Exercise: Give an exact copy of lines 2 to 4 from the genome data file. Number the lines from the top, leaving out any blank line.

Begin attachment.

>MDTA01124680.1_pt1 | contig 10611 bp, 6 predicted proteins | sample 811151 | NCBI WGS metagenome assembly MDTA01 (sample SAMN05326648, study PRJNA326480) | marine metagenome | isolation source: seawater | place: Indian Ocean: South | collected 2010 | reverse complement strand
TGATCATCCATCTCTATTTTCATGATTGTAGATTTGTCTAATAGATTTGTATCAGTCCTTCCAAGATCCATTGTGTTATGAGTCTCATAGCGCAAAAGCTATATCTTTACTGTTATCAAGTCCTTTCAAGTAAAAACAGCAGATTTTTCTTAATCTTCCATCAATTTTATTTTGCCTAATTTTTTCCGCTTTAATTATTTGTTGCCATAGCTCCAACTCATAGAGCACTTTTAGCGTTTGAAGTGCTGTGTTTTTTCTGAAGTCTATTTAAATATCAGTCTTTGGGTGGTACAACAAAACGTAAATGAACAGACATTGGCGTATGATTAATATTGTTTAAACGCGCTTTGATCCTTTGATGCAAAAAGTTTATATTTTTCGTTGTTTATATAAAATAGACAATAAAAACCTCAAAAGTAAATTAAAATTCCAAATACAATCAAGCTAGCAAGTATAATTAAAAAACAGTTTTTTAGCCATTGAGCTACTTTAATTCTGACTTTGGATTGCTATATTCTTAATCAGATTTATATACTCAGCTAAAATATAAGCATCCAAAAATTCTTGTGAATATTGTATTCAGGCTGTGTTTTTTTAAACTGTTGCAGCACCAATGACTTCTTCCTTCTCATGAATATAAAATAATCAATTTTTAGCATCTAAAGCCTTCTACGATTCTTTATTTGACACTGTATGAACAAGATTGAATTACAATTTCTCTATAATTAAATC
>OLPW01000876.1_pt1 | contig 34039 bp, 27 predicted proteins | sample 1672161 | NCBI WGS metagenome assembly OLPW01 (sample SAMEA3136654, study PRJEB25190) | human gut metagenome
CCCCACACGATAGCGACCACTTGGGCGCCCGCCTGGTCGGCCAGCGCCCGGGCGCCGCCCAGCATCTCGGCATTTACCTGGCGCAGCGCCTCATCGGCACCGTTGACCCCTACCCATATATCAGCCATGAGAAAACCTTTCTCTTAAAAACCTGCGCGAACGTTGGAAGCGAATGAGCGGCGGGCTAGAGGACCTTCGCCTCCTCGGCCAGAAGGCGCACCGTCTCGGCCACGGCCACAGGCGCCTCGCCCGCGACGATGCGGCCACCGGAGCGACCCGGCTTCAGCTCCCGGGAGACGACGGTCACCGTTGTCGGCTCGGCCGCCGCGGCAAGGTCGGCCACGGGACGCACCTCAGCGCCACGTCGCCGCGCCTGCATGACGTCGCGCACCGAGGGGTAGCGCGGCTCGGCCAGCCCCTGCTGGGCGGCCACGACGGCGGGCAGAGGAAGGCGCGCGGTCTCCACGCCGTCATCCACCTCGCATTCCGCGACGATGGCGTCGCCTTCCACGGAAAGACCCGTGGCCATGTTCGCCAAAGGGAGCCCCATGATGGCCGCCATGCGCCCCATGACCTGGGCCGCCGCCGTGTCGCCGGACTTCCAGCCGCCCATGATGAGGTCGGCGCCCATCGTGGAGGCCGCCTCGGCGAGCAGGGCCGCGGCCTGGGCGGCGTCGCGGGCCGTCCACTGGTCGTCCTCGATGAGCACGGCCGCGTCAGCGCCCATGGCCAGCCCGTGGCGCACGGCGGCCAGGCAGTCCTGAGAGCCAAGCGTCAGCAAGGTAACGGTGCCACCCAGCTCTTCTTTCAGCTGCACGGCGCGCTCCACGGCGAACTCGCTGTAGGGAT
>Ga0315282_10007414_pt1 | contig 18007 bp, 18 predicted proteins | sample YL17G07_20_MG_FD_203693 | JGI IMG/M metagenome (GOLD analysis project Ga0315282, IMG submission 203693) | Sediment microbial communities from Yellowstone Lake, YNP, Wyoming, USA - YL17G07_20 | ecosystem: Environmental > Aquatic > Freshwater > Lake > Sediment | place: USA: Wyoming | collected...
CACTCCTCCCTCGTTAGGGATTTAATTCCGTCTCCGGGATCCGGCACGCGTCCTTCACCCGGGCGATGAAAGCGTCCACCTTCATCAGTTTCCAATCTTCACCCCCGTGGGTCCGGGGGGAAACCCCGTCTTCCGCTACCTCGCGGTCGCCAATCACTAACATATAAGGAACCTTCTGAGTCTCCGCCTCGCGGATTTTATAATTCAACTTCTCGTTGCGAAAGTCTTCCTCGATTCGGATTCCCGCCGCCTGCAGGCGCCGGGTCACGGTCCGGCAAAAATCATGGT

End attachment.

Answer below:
TGATCATCCATCTCTATTTTCATGATTGTAGATTTGTCTAATAGATTTGTATCAGTCCTTCCAAGATCCATTGTGTTATGAGTCTCATAGCGCAAAAGCTATATCTTTACTGTTATCAAGTCCTTTCAAGTAAAAACAGCAGATTTTTCTTAATCTTCCATCAATTTTATTTTGCCTAATTTTTTCCGCTTTAATTATTTGTTGCCATAGCTCCAACTCATAGAGCACTTTTAGCGTTTGAAGTGCTGTGTTTTTTCTGAAGTCTATTTAAATATCAGTCTTTGGGTGGTACAACAAAACGTAAATGAACAGACATTGGCGTATGATTAATATTGTTTAAACGCGCTTTGATCCTTTGATGCAAAAAGTTTATATTTTTCGTTGTTTATATAAAATAGACAATAAAAACCTCAAAAGTAAATTAAAATTCCAAATACAATCAAGCTAGCAAGTATAATTAAAAAACAGTTTTTTAGCCATTGAGCTACTTTAATTCTGACTTTGGATTGCTATATTCTTAATCAGATTTATATACTCAGCTAAAATATAAGCATCCAAAAATTCTTGTGAATATTGTATTCAGGCTGTGTTTTTTTAAACTGTTGCAGCACCAATGACTTCTTCCTTCTCATGAATATAAAATAATCAATTTTTAGCATCTAAAGCCTTCTACGATTCTTTATTTGACACTGTATGAACAAGATTGAATTACAATTTCTCTATAATTAAATC
>OLPW01000876.1_pt1 | contig 34039 bp, 27 predicted proteins | sample 1672161 | NCBI WGS metagenome assembly OLPW01 (sample SAMEA3136654, study PRJEB25190) | human gut metagenome
CCCCACACGATAGCGACCACTTGGGCGCCCGCCTGGTCGGCCAGCGCCCGGGCGCCGCCCAGCATCTCGGCATTTACCTGGCGCAGCGCCTCATCGGCACCGTTGACCCCTACCCATATATCAGCCATGAGAAAACCTTTCTCTTAAAAACCTGCGCGAACGTTGGAAGCGAATGAGCGGCGGGCTAGAGGACCTTCGCCTCCTCGGCCAGAAGGCGCACCGTCTCGGCCACGGCCACAGGCGCCTCGCCCGCGACGATGCGGCCACCGGAGCGACCCGGCTTCAGCTCCCGGGAGACGACGGTCACCGTTGTCGGCTCGGCCGCCGCGGCAAGGTCGGCCACGGGACGCACCTCAGCGCCACGTCGCCGCGCCTGCATGACGTCGCGCACCGAGGGGTAGCGCGGCTCGGCCAGCCCCTGCTGGGCGGCCACGACGGCGGGCAGAGGAAGGCGCGCGGTCTCCACGCCGTCATCCACCTCGCATTCCGCGACGATGGCGTCGCCTTCCACGGAAAGACCCGTGGCCATGTTCGCCAAAGGGAGCCCCATGATGGCCGCCATGCGCCCCATGACCTGGGCCGCCGCCGTGTCGCCGGACTTCCAGCCGCCCATGATGAGGTCGGCGCCCATCGTGGAGGCCGCCTCGGCGAGCAGGGCCGCGGCCTGGGCGGCGTCGCGGGCCGTCCACTGGTCGTCCTCGATGAGCACGGCCGCGTCAGCGCCCATGGCCAGCCCGTGGCGCACGGCGGCCAGGCAGTCCTGAGAGCCAAGCGTCAGCAAGGTAACGGTGCCACCCAGCTCTTCTTTCAGCTGCACGGCGCGCTCCACGGCGAACTCGCTGTAGGGAT